Dental Update – January/February 2003
tomography and magnetic resonanceimaging scans demonstrate significantincreases in airway dimensions with theappliances.
Successful treatment has,and continues to be, demonstrated – fromquestionnaires of patients and their partners and scientifically from sleepstudy polysomnography.
The effectiveness of appliance therapy,however, depends on the severity of thesleeping disorder, the airway anatomy
and whether the patient can tolerate theappliance. It is generally advocated for mild OSA and simple snoring (i.e. snoringin the absence of OSA) and moderate tosevere OSA as an alternative to nasalcontinuous positive airway pressure(nCPAP) or craniofacial surgery.
Theuse of intra-oral appliances is simple,non-invasive, reversible and cost-effective and may be the basis of definitive lifelong treatment.The technical aspects of constructionhave been evolving since the early1980s,
although prostheses were firstconsidered in the early 1900s.
Originallythere were three concepts for a dentalappliance to modify the airway, whichcould be used alone or in combinationdepending on where the airwayobstruction occurred:
Soft palate lifting – the prosthesislifts and/or stabilizes the soft palate, preventing vibration during sleep.
Tongue retention – tongue-retainingdevices (TRDs) incorporate ananterior hollow bulb, which generatesa negative pressure vacuum when thetongue is inserted. The tongue is held forward, away from the posterior pharyngeal wall, opening up theairway. Owing to muscle anatomy,this appliance simultaneouslymodifies the position of themandible.
Mandibular repositioning – theseappliances (MRAs) hold the mandiblein an anteroinferior position, which,as a consequence of muscleattachment, indirectly brings thetongue forward, opening up the posterior airway (Figure 1). Therepositioning may also stretch and reduce the collapsibility of the soft palate via its connection to the baseof the tongue and increase thesuperior airway space.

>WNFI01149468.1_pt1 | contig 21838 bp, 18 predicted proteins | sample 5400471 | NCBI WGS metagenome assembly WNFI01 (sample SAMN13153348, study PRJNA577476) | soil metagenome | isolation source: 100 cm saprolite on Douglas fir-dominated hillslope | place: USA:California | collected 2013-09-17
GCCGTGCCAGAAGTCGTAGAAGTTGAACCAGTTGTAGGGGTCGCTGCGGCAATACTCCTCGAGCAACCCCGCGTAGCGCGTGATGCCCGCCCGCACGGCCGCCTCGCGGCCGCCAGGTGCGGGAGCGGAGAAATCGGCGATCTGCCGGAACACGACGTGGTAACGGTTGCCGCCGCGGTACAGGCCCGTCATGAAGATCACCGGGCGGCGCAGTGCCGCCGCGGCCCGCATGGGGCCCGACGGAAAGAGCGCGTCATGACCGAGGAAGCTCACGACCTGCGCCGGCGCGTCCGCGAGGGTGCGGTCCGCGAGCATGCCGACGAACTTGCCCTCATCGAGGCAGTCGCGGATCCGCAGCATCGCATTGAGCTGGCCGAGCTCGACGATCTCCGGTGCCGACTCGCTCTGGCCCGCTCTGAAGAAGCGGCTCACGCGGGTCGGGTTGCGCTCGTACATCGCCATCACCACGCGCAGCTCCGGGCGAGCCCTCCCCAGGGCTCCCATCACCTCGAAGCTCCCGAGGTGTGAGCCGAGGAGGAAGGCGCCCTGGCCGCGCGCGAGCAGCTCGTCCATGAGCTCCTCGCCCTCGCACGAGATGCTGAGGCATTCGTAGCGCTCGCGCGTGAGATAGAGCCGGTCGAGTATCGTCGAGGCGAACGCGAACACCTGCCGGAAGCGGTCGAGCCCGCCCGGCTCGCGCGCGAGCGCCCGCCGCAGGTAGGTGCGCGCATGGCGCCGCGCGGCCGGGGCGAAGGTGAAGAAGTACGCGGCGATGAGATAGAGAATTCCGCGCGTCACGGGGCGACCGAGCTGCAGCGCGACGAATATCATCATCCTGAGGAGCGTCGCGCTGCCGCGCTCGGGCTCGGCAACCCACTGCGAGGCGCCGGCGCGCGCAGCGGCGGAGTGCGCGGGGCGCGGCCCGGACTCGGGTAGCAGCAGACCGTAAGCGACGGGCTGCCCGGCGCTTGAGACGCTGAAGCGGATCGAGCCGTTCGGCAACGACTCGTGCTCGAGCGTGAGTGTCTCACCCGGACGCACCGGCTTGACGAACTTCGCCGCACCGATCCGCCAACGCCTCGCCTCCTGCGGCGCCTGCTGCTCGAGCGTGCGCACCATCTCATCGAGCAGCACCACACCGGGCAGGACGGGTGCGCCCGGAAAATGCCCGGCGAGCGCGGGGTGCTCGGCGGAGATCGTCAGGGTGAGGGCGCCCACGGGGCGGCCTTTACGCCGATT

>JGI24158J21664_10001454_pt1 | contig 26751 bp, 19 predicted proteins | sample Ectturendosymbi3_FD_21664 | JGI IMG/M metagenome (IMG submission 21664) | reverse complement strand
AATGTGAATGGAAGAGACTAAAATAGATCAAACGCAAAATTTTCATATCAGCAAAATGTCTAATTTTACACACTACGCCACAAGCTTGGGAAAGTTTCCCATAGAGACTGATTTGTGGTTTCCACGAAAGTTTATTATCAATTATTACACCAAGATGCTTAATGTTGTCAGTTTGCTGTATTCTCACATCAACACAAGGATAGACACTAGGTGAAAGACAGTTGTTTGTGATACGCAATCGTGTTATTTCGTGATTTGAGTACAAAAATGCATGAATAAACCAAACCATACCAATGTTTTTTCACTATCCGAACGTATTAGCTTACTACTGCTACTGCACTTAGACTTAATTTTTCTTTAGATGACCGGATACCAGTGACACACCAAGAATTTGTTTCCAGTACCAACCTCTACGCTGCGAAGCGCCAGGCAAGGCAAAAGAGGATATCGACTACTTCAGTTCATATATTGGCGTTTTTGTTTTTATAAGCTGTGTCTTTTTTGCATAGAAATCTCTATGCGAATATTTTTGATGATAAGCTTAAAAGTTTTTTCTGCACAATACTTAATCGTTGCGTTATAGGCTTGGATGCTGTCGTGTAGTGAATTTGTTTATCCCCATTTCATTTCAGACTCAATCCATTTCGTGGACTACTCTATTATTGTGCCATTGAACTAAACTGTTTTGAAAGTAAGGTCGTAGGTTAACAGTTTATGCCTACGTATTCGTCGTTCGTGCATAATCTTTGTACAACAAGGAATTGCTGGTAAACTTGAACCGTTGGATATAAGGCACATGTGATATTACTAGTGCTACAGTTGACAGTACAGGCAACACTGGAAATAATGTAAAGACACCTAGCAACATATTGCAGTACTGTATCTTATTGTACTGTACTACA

A recent review of 129 paperssuggested that more than 35 appliancesare currently available,
although Loweestimates the number to be in excess of 55.
Appliance nameDescriptionTypeOcclusal coverage
Adjustable Soft Palate Lifter
Lifts the soft palate and prevents vibration during sleepOne-pieceFullEqualiser
Repositions the mandible anteriorly, equalizes intra- and extra-oral airOne-pieceFullpressure (via tubes) and elevates soft palateHerbst
Repositions the mandible anteriorly, in open and closed position, withTwo-pieceFulladjustable struts. Jasper Jumper
Repositions the mandible anteriorlyTwo-pieceFullMandibular Repositioner
Repositions the mandible anteriorly (3–7 mm)One-pieceFullNocturnal Airway PatencyRepositions the mandible anteriorly and inferiorlyOne-pieceFullAppliance
Sleep and Nocturnal ObstructiveRepositions the mandible anteriorly (6–9 mm) and inferiorly (17 mm)One-pieceExcludes anterior maxillaApnoea Reducer (SNOAR)
Repositions the mandible anteriorly (3 mm behind maximal protrusion)One-pieceExcludes molarsand inferiorly (7 mm)Snoring Treatment Appliance
Repositions the mandible anteriorlyOne-pieceExcludes molarsTepper Oral ProprioceptiveModifies tongue positionOne-pieceNot applicableStimulator
Tongue Locking Device
Preformed elastic appliance with a cavity that holds the tongue forwardOne-pieceFullby self-created vacuumTongue Positioner andHelps train the tongue to be in a more favourable positionOne-pieceFullExerciser
Tongue Retaining Device
Holds the tongue anteriorly during sleep by negative pressure in a bulbOne-pieceFullKlearway
Keeps teeth together, holding mandible and tongue forwardTwo-pieceFullPM Positioner
Advances mandible, vertical opening of 5 mmTwo-pieceFullTherasnore
Lower fin prevents tongue and mandible dropping backTwo-pieceFull
A summary of dental appliances described for the treatment of snoring and obstructive sleep apnoea (adapted from Lowe